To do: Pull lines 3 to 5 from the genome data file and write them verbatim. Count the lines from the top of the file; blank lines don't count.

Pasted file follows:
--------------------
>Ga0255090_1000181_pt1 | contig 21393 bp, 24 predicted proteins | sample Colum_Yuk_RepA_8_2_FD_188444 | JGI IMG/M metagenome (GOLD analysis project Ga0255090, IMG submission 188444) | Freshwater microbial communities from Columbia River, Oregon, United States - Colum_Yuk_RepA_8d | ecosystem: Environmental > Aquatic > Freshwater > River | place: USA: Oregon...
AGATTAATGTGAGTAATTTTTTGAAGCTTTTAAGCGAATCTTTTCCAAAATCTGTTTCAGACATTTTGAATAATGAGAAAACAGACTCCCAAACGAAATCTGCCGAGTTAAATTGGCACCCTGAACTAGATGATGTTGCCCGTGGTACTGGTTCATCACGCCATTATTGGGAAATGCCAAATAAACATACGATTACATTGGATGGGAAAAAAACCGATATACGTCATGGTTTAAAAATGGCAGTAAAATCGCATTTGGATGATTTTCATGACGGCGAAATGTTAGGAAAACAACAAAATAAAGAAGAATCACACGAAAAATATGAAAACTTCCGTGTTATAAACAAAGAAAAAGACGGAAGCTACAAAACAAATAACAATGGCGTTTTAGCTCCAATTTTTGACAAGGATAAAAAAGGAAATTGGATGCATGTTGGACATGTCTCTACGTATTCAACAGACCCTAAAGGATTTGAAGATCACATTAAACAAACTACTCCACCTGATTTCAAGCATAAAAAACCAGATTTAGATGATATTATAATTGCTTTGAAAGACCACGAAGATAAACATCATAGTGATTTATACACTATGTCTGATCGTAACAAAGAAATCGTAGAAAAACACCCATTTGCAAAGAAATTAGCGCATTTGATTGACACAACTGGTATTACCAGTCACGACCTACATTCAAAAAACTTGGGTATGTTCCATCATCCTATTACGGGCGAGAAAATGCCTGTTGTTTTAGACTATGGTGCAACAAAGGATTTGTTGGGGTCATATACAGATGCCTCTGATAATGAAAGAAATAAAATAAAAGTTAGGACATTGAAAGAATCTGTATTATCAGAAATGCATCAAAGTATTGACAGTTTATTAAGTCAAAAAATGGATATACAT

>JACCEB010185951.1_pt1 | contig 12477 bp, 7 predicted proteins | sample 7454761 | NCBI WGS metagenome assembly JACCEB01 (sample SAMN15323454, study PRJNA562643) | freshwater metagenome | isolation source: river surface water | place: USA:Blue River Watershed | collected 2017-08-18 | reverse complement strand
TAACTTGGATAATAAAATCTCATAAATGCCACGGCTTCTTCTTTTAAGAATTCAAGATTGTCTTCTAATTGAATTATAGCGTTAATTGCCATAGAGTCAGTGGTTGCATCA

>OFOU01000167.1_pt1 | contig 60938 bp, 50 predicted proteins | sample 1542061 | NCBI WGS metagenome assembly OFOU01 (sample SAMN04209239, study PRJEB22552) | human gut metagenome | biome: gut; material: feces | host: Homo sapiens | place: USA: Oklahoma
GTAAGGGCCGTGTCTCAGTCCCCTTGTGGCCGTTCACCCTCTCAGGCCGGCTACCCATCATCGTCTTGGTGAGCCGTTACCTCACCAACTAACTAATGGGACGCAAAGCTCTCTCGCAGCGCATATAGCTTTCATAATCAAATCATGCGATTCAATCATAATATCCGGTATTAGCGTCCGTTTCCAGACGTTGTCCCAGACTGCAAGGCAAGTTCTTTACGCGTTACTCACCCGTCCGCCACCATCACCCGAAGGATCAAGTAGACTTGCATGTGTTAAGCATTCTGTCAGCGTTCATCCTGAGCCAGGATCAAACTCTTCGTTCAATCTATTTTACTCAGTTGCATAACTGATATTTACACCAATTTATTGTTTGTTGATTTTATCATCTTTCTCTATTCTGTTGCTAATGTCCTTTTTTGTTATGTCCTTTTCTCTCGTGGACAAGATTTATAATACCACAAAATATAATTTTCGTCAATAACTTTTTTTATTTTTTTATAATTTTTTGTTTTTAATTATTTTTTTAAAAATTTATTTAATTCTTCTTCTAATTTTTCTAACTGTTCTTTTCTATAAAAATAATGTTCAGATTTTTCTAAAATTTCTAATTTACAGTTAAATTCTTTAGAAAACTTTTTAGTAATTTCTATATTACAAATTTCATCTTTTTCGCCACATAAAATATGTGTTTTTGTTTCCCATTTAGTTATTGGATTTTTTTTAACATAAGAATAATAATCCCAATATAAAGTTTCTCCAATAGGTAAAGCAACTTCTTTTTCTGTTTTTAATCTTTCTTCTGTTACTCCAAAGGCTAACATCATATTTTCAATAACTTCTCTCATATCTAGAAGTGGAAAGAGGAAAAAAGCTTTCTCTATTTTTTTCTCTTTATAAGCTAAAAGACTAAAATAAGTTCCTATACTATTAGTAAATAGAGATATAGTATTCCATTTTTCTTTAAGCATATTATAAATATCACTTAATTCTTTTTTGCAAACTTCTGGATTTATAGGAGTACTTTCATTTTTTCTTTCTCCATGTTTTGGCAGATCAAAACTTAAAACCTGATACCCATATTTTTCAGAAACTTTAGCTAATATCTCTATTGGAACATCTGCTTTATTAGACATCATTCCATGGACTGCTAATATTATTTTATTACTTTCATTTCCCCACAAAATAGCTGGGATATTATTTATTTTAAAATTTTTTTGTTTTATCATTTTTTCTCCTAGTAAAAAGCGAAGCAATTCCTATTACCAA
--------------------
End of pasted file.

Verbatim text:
>JACCEB010185951.1_pt1 | contig 12477 bp, 7 predicted proteins | sample 7454761 | NCBI WGS metagenome assembly JACCEB01 (sample SAMN15323454, study PRJNA562643) | freshwater metagenome | isolation source: river surface water | place: USA:Blue River Watershed | collected 2017-08-18 | reverse complement strand
TAACTTGGATAATAAAATCTCATAAATGCCACGGCTTCTTCTTTTAAGAATTCAAGATTGTCTTCTAATTGAATTATAGCGTTAATTGCCATAGAGTCAGTGGTTGCATCA

>OFOU01000167.1_pt1 | contig 60938 bp, 50 predicted proteins | sample 1542061 | NCBI WGS metagenome assembly OFOU01 (sample SAMN04209239, study PRJEB22552) | human gut metagenome | biome: gut; material: feces | host: Homo sapiens | place: USA: Oklahoma